Politics

Iran leader: Don't pin hope on sanctions relief

TEHRAN, Iran (AP) — Iran's Supreme Leader urged officials Saturday not to pin hopes for economic recovery on the sanctions relief from a landmark deal reached with world powers on Tehran's nuclear program.

Ayatollah Ali Khamenei also called on critics of the interim nuclear deal achieved on Nov. 24 in Geneva to be fair and give time to President Hassan Rouhani to pursue his policy of engagement with the outside world.

"The only solution to the country's economic problems is to employ (Iran's) infinite domestic capacities, not to pin hopes on the lifting of sanctions. No expectations from the enemy," Khamenei told army officers in Tehran.

Khamenei has given his blessing to Rouhani's outreach policies. But he also has held to the line that the United States is fundamentally Iran's adversary. The deal is the centerpiece of Rouhani's policy. Iran on Jan. 20 stopped enriching uranium to 20 percent and started neutralizing its existing stockpile of that grade — just steps away from weapons material — in order to fulfil commitments reached under the interim deal.

The U.S. and the European Union also lifted some sanctions — blamed for a sharp devaluation of the Iranian rial over the last two years — in response to the Iranian moves. The currency has recovered somewhat since Rouhani took office last summer.

Under the historic deal, Iran agreed to halt its 20 percent enrichment program, but will continue enrichment up to 5 percent. It also will convert half of its stockpile of 20 percent enriched uranium to oxide, and dilute the remaining half to 5 percent.

In return, the U.S. and the EU simultaneously announced the lifting of sanctions on petrochemical products, insurance, gold and other precious metals, auto industry, passenger plane parts and services.

They also plan to release $4.2 billion Iranian assets of oil revenues blocked overseas, in eight installments over a period of six months. The first installment of $550 million was provided to Iran on Feb. 1, according to Iranian officials.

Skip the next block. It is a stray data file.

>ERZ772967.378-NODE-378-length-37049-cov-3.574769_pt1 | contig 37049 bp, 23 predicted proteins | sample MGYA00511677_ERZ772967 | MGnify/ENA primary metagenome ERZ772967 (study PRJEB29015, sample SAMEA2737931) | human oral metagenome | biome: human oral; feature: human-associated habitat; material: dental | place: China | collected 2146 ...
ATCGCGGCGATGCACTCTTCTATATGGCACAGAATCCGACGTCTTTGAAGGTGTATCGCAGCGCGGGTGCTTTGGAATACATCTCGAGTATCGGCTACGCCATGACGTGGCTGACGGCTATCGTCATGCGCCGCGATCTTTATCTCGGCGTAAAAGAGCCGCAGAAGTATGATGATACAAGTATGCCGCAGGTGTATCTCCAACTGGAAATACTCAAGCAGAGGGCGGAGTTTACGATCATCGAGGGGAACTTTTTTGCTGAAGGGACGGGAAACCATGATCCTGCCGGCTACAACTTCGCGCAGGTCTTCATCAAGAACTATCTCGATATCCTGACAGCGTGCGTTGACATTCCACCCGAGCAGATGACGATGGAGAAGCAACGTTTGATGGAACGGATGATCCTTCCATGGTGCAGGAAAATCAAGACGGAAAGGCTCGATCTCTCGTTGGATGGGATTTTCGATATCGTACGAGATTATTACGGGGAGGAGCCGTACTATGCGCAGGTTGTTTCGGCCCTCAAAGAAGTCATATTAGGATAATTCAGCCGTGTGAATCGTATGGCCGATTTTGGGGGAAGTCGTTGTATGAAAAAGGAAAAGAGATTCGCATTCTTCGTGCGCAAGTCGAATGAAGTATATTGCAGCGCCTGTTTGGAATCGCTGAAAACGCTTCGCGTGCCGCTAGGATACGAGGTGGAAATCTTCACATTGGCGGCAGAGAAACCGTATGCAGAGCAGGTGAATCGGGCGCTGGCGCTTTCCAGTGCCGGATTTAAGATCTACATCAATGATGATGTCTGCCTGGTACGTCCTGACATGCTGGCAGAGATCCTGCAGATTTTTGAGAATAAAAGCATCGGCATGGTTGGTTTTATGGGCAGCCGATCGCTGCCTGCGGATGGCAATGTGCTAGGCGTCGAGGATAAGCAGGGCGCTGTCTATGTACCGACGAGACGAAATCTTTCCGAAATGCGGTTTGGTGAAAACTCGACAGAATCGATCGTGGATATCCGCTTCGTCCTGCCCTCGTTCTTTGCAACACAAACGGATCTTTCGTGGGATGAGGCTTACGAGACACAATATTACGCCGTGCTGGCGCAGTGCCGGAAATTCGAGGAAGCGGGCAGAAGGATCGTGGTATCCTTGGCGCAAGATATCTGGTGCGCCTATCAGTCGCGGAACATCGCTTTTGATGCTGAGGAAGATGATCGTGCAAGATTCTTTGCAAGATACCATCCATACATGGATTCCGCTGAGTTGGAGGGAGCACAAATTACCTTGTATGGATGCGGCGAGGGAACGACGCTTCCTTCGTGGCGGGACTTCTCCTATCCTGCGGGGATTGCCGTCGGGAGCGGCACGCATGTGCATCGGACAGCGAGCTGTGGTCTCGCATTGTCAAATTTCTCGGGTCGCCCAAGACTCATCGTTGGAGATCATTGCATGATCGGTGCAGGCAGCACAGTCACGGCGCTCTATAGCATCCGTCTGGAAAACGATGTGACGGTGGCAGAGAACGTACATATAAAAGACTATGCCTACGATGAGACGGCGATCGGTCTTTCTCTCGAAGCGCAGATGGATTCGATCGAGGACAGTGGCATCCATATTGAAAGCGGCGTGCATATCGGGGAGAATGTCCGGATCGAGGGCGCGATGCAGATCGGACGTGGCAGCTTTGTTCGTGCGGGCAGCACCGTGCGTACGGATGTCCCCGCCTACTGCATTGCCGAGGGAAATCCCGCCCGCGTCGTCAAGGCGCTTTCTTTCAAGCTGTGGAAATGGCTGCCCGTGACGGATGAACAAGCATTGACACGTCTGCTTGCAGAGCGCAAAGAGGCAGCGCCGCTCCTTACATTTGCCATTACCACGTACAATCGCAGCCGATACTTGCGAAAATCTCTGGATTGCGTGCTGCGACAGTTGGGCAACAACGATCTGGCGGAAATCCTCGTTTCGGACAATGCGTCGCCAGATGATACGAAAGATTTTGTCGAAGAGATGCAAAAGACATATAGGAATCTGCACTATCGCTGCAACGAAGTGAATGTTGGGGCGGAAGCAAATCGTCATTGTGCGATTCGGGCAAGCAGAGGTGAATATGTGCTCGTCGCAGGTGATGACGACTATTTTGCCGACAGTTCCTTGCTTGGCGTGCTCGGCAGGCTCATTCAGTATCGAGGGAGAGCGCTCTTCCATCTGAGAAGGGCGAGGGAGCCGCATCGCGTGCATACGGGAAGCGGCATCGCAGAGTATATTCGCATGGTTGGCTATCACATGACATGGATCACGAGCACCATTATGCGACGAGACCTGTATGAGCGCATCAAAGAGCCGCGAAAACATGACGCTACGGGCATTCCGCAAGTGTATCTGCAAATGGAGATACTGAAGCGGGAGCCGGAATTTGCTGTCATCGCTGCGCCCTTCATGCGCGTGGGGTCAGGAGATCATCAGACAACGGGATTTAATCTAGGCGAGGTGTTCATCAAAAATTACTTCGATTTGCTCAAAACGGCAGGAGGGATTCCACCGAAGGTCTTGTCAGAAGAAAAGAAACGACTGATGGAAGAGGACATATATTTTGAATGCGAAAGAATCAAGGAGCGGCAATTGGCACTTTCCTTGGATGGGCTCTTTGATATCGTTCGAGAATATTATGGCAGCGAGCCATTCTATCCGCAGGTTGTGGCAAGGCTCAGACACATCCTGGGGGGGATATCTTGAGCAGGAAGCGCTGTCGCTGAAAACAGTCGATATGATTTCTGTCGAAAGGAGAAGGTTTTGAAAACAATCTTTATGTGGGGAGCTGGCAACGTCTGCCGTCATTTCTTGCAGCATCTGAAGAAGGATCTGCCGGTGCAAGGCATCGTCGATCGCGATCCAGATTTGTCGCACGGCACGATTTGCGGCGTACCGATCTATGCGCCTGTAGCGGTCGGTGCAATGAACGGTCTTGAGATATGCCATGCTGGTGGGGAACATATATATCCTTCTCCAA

The interim Geneva accord will last for six months as Iran and the six-nation group — the five permanent members of the U.N. Security Council plus Germany — negotiate a final deal. Those talks are to start Feb. 18 in Vienna.

Rouhani and his foreign minister, Mohammad Javad Zarif, have a tough task selling the accord to skeptics. Iran's hard-liners call the deal a "poisoned chalice," saying Rouhani made too many concessions in return for too little.

Prominent hard-liner Ayatollah Mohammad Taqi Mesbah Yazdi earlier this week accused the president of selling Iran's "dignity" under the Geneva deal. But Khamenei defended Rouhani and urged critics to be patient and fair.

"No more than a few months have passed since the (Rouhani) government took office. Authorities should be given the opportunity to push forward strongly. Critics should show tolerance toward the government," he said in comments posted on his website, leader.ir.

Khamenei's support is crucial for Rouhani's diplomatic success in negotiations with the six-nation group. Khamenei, who has the final say on all state matters, said American officials are "lying" when they say they are not seeking regime change in Iran.

"American officials tell our authorities at talks that they are not after regime change in Iran. They are lying because they won't hesitate a moment if they had the ability to do so," he said. He said "tactics and methods can be changed but principles must remain rock solid."

Rouhani has said his countrymen elected him last June to change the country's foreign policy and shift away from the bombastic style adopted under his predecessor, Mahmoud Ahmadinejad. But he also asserts that the Islamic Republic's core principles will remain unchanged.

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